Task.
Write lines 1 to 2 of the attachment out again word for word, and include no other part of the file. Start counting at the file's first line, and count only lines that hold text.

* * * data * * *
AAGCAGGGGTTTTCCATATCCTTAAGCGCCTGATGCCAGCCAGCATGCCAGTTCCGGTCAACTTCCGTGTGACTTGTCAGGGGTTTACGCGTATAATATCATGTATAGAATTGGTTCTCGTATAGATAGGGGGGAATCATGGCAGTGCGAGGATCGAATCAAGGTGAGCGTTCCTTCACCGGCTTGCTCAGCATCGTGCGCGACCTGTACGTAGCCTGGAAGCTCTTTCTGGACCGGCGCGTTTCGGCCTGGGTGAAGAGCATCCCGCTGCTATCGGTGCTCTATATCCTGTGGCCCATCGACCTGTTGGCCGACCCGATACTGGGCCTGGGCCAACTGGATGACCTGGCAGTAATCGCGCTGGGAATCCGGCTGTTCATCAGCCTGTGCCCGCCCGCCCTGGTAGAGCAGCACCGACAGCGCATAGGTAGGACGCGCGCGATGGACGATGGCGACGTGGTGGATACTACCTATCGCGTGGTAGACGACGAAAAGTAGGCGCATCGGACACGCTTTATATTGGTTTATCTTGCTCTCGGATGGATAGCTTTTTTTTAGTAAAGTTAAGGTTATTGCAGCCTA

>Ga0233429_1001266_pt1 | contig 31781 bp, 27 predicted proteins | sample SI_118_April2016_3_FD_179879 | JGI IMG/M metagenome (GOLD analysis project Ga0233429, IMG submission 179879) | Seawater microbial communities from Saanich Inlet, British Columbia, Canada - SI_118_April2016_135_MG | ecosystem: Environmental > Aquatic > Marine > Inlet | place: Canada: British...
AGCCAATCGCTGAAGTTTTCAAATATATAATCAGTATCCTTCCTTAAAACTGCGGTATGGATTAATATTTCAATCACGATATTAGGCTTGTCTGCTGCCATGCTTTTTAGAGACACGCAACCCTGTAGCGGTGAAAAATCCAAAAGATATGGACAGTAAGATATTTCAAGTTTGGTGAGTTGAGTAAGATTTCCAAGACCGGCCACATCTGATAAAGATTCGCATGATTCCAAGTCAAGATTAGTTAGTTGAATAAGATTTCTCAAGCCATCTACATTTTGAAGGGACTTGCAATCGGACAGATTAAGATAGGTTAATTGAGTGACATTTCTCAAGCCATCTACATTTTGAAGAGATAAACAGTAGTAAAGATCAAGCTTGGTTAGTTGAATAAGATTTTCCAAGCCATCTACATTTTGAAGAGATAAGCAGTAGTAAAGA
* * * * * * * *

AAGCAGGGGTTTTCCATATCCTTAAGCGCCTGATGCCAGCCAGCATGCCAGTTCCGGTCAACTTCCGTGTGACTTGTCAGGGGTTTACGCGTATAATATCATGTATAGAATTGGTTCTCGTATAGATAGGGGGGAATCATGGCAGTGCGAGGATCGAATCAAGGTGAGCGTTCCTTCACCGGCTTGCTCAGCATCGTGCGCGACCTGTACGTAGCCTGGAAGCTCTTTCTGGACCGGCGCGTTTCGGCCTGGGTGAAGAGCATCCCGCTGCTATCGGTGCTCTATATCCTGTGGCCCATCGACCTGTTGGCCGACCCGATACTGGGCCTGGGCCAACTGGATGACCTGGCAGTAATCGCGCTGGGAATCCGGCTGTTCATCAGCCTGTGCCCGCCCGCCCTGGTAGAGCAGCACCGACAGCGCATAGGTAGGACGCGCGCGATGGACGATGGCGACGTGGTGGATACTACCTATCGCGTGGTAGACGACGAAAAGTAGGCGCATCGGACACGCTTTATATTGGTTTATCTTGCTCTCGGATGGATAGCTTTTTTTTAGTAAAGTTAAGGTTATTGCAGCCTA

>Ga0233429_1001266_pt1 | contig 31781 bp, 27 predicted proteins | sample SI_118_April2016_3_FD_179879 | JGI IMG/M metagenome (GOLD analysis project Ga0233429, IMG submission 179879) | Seawater microbial communities from Saanich Inlet, British Columbia, Canada - SI_118_April2016_135_MG | ecosystem: Environmental > Aquatic > Marine > Inlet | place: Canada: British...